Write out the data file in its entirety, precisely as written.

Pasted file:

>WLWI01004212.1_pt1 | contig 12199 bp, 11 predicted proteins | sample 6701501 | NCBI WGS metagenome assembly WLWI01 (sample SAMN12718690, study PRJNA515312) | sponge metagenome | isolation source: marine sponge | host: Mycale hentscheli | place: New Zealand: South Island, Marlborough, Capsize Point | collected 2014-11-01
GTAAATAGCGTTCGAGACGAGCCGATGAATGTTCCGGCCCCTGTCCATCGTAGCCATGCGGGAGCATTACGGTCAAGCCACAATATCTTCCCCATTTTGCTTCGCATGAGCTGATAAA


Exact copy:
>WLWI01004212.1_pt1 | contig 12199 bp, 11 predicted proteins | sample 6701501 | NCBI WGS metagenome assembly WLWI01 (sample SAMN12718690, study PRJNA515312) | sponge metagenome | isolation source: marine sponge | host: Mycale hentscheli | place: New Zealand: South Island, Marlborough, Capsize Point | collected 2014-11-01
GTAAATAGCGTTCGAGACGAGCCGATGAATGTTCCGGCCCCTGTCCATCGTAGCCATGCGGGAGCATTACGGTCAAGCCACAATATCTTCCCCATTTTGCTTCGCATGAGCTGATAAA